Camera Array Technology Through Time
The Time-Slice effect was invented by speaker Tim Macmillan in the 1980s. It was made popular with its use in a series of ads in the 1990s and ultimately the 1999 movie The Matrix, and this effect has become a standard feature of many action movies and TV commercials. With the recent proliferation of higher quality cameras in consumer devices, users are now experimenting with ad-hoc arrays of DSLRs such as GoPros and camera phones.
Tim MacMillan will present the rich history of the design and use of camera arrays in the worlds of photography and cinema effects, starting with the genesis of motion pictures nearly 150 years ago. He will chart the design philosophies that led him to explore the modern technologies enabling this effect, and he will also look at how the new wave of imaging technologies are enabling new and surprising applications.
About the speaker, Tim Macmillan
Tim Macmillan is a multi-award winning director, film-maker and photographer. During his time at Bath Academy of Art and at University College London in the UK in the early 1980s (as recorded here), Tim both discovered a method of “freezing time” in a motion-picture tracking shot and also invented the “Time-Slice Camera” to produce this effect. Since then he has refined and developed the Time-Slice® technology, and also established Time-Slice Films Ltd., with a view to establishing the frozen-time effect within the TV and motion-picture industries.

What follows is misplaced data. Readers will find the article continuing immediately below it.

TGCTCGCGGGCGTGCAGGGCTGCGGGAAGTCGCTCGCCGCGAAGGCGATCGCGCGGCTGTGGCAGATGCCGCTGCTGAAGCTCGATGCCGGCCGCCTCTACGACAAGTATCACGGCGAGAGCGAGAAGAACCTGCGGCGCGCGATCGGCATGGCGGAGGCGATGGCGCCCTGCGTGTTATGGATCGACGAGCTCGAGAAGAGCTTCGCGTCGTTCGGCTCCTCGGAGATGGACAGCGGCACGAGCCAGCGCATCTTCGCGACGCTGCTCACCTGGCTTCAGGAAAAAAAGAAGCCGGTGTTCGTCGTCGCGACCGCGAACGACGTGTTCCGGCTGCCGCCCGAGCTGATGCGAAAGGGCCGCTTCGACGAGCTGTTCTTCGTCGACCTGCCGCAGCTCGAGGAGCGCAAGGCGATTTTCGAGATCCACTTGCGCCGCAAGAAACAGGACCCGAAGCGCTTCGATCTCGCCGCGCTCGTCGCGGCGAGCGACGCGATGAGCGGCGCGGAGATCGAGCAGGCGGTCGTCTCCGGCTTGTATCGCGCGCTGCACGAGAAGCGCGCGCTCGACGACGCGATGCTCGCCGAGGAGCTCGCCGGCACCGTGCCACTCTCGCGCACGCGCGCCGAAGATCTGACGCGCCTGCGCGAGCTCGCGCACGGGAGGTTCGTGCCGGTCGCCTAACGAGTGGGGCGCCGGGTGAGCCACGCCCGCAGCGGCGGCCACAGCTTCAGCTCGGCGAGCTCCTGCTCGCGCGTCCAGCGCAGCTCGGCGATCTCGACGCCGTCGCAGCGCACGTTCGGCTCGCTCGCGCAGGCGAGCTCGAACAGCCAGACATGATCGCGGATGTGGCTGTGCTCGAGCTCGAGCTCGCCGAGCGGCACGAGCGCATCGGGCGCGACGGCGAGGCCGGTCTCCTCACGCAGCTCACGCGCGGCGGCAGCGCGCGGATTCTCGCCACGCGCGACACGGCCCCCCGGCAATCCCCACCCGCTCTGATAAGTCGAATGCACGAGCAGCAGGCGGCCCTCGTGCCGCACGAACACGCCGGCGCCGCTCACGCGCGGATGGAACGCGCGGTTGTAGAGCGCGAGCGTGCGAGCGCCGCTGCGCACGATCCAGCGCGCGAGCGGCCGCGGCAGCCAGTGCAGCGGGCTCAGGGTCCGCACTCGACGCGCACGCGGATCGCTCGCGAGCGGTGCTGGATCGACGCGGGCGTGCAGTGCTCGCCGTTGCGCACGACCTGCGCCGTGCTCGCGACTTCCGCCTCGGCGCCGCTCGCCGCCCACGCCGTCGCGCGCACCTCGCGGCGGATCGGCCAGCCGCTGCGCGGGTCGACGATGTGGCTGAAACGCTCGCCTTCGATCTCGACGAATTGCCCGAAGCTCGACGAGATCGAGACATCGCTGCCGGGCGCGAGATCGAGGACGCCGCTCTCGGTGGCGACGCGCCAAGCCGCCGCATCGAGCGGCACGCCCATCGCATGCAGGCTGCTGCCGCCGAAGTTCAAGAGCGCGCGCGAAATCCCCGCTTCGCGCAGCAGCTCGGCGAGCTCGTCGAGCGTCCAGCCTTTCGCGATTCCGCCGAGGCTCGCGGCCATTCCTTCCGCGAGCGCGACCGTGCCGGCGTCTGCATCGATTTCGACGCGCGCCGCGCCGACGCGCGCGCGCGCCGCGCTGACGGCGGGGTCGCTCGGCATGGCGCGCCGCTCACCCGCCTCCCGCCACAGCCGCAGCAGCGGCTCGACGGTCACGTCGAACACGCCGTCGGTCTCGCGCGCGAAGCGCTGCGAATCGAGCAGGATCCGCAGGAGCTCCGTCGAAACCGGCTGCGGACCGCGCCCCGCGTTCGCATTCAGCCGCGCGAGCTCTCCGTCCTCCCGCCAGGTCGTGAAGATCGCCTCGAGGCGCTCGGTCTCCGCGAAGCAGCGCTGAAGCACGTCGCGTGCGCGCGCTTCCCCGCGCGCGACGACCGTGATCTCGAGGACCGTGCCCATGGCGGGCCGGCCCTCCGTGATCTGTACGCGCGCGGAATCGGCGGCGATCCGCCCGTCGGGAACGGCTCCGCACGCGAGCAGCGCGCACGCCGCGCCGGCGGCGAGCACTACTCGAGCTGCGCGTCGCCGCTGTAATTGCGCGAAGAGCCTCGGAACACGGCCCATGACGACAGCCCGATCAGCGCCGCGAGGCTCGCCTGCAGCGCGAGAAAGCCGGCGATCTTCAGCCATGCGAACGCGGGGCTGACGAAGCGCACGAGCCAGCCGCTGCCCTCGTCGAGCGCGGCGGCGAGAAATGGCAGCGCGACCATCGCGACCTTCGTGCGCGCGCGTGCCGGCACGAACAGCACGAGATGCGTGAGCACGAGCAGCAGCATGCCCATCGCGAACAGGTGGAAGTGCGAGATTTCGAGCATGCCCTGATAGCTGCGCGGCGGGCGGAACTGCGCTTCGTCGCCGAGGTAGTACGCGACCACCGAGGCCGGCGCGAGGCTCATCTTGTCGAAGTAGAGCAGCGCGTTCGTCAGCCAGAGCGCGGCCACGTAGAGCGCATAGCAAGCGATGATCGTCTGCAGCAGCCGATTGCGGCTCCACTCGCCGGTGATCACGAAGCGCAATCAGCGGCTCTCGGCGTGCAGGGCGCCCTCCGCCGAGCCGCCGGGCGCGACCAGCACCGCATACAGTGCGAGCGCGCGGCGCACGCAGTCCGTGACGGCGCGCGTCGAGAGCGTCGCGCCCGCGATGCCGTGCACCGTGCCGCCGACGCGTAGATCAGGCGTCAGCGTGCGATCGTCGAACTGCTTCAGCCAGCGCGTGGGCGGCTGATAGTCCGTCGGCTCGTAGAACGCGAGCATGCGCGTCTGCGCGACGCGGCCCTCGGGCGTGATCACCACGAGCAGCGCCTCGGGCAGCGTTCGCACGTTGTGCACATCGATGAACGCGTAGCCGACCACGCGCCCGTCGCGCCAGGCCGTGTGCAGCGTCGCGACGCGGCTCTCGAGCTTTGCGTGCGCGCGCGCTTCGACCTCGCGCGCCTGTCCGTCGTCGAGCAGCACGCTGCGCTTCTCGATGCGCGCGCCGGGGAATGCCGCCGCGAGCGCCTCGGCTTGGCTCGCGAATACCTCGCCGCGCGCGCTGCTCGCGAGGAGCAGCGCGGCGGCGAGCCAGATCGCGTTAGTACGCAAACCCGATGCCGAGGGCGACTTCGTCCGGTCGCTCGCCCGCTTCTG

Tim’s history in film and television spans work as inventor, engineer, cameraman, technical special effects director and director in music videos, commercials, short films and feature-film productions. He brought a number of new products to market at Grass Valley Cameras, and currently works at GoPro where he explores novel uses for their tiny, high quality cameras.
Location: Agilent Technologies, Inc. - Aristotle Room, Bldg. 5
5301 Stevens Creek Blvd., Santa Clara, CA 95051
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